Antitrust law in China, what effects?

In early November, China made a strong decision by taking measures to regulate the monopoly of its tech companies like the US and GAFA. So do the giants of the Middle Kingdom have something to fear?

Confirm your power

While Ant Group, a veritable fintech juggernaut in China, was scheduled to go public earlier this month, the country’s authorities halted operations at the last moment while summoning several executives from the company. Not only did the country reaffirm its power, but it also announced the introduction of new rules to regulate its large corporations. Indeed, China has industry giants whose influence is spreading day by day, be it within the country itself or in the rest of the world, namely Alibaba, Tencent, ByteDance or Baidu. .

The government has published an antitrust report highlighting the practices and power of these companies, as well as their impact on the country’s economy. This report also includes tough measures to contain the problem, protect consumer rights and ensure that competition continues to be possible and fair. They were also greeted by Alibaba CEO Daniel Zhang, who said they were “timely and necessary”.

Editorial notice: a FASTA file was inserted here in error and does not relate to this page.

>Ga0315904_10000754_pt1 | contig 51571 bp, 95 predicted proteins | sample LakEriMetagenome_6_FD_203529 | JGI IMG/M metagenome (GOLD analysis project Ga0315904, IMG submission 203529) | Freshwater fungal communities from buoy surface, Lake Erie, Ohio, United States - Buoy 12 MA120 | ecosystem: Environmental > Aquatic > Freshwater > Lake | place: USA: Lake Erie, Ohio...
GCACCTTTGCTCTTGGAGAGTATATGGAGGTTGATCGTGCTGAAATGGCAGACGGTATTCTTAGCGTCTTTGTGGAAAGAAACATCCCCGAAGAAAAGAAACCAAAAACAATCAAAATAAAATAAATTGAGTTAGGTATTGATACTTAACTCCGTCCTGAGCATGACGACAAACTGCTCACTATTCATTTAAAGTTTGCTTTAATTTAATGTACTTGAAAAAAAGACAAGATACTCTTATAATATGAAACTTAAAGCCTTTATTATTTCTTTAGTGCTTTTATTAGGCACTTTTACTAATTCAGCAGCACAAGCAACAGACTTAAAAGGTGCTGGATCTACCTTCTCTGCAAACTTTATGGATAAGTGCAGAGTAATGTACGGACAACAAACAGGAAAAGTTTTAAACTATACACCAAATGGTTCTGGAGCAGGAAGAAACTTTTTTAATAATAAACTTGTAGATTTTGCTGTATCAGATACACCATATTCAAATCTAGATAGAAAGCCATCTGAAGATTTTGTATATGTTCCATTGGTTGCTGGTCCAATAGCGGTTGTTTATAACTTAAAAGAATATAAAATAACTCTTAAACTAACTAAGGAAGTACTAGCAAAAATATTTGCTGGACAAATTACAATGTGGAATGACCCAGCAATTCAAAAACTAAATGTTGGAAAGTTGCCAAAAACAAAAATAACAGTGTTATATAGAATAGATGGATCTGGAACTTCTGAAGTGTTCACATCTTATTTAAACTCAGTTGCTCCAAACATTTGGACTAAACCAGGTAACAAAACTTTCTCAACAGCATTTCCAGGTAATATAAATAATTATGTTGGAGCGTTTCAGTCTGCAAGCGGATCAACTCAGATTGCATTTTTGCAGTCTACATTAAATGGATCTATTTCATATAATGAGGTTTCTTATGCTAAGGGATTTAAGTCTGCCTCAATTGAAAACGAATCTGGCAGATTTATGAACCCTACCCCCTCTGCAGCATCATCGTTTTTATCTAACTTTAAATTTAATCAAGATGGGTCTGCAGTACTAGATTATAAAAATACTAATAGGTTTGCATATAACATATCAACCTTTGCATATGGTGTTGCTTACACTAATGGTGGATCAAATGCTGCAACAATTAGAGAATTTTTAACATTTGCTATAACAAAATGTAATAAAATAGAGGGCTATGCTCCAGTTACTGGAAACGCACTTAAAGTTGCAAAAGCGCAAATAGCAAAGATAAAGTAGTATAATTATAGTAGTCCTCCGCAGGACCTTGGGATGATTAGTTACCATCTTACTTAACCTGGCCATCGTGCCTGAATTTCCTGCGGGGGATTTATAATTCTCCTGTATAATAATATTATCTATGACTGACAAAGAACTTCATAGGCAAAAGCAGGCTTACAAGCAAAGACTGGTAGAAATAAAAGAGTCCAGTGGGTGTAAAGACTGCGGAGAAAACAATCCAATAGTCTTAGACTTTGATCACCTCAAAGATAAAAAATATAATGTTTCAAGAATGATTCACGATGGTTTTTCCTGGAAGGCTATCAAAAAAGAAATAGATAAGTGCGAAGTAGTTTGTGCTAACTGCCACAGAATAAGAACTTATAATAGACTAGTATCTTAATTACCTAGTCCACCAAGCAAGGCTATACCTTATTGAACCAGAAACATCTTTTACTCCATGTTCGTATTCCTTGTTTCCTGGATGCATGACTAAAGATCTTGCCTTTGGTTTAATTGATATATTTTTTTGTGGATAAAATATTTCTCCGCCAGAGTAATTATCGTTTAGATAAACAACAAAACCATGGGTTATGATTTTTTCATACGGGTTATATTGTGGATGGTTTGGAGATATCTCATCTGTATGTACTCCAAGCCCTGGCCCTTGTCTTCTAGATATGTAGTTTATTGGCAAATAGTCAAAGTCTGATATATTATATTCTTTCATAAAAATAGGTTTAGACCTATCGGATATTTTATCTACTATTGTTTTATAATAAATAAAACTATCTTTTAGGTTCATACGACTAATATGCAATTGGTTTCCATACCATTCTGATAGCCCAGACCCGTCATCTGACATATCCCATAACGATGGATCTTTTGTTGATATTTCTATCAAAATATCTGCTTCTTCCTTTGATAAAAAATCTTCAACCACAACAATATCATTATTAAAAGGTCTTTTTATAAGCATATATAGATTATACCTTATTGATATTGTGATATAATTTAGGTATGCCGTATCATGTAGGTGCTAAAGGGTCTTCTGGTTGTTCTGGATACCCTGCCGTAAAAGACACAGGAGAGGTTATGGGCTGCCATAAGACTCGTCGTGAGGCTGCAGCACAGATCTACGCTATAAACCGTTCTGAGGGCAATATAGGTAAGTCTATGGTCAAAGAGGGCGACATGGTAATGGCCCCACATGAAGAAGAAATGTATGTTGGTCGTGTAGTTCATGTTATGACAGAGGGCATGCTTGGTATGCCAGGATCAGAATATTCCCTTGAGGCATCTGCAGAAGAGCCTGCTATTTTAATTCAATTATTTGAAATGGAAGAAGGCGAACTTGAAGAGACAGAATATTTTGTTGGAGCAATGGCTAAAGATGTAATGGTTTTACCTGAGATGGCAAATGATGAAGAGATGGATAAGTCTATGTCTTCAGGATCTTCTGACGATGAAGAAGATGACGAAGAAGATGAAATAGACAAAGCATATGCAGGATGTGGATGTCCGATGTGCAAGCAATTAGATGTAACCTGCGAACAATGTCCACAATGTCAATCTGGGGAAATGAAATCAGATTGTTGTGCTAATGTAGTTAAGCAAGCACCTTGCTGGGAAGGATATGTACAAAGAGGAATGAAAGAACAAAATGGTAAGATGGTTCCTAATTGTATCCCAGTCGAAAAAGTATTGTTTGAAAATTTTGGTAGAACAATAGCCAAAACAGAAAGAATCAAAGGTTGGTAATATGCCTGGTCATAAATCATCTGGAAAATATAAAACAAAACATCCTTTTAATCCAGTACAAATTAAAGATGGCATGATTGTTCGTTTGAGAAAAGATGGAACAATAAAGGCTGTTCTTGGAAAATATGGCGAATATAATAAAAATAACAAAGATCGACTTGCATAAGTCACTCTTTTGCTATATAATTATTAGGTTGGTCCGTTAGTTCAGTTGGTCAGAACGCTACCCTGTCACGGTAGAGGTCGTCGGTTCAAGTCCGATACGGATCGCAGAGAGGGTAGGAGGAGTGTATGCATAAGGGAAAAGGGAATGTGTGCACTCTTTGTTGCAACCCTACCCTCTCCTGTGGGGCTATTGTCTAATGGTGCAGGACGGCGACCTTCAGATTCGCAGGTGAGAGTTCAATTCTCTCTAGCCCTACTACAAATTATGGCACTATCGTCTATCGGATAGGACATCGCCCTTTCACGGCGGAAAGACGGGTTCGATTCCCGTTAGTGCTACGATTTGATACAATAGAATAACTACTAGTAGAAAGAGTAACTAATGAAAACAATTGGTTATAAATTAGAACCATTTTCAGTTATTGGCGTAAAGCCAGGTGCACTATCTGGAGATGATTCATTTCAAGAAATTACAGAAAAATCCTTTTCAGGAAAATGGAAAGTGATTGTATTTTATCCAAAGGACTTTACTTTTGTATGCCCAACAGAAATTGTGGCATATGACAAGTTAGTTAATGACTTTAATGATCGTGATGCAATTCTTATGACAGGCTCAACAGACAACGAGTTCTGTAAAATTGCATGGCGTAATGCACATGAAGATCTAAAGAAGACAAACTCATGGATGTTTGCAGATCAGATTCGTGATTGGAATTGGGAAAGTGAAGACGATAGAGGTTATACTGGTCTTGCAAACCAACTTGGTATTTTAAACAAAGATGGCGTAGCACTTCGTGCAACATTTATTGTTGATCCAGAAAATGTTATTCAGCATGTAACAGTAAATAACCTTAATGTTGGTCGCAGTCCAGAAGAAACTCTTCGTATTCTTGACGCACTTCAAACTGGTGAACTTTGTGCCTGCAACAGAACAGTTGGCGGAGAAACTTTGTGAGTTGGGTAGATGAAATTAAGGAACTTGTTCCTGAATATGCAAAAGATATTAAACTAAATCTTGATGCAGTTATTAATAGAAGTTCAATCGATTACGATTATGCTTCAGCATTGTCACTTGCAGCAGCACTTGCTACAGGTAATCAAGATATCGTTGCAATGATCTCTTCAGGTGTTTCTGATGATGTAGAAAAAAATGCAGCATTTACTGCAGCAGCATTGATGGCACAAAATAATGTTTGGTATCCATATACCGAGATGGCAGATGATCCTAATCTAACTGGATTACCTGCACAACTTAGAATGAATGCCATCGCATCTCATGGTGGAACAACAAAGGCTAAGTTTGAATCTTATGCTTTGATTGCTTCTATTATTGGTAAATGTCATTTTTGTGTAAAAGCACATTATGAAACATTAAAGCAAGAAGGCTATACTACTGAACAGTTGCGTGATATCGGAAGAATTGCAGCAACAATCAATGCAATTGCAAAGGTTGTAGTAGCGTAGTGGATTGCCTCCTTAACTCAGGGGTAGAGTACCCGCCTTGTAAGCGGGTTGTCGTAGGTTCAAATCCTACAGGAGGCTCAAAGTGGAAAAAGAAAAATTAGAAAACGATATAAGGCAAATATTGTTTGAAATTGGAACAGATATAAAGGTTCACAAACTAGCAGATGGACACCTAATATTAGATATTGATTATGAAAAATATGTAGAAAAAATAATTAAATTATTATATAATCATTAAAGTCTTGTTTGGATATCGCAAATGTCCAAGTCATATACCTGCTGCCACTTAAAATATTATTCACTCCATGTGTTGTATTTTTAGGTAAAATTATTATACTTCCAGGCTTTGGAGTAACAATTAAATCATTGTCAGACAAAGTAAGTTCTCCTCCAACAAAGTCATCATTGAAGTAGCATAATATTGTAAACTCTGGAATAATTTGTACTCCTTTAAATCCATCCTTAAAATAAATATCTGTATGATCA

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“Through supervision, companies can not only develop themselves well, but also contribute to the sustainable and healthy development of society as a whole and create innovations,” he added.

No clap of thunder?

However, it seems that this new legislation is not synonymous with a clap of thunder in China. When asked by CNBC, expert Angela Zhang reiterated that the Chinese giants are unlikely to collapse in legal proceedings: “We shouldn’t expect a sudden explosion of cases against these online platforms.” Indeed, she explains that it would take several years to complete these investigations, especially because the departments responsible for these cases are not staffed with many people.

In their view, these measures, which have not yet been officially announced, will appear more like a way forward and will not make it possible to change the existing legal framework. For now, therefore, we shouldn’t expect any real law enforcement action, as is the case in the US with Google, which is accused of having abused a dominant position over its advertising and search engine.

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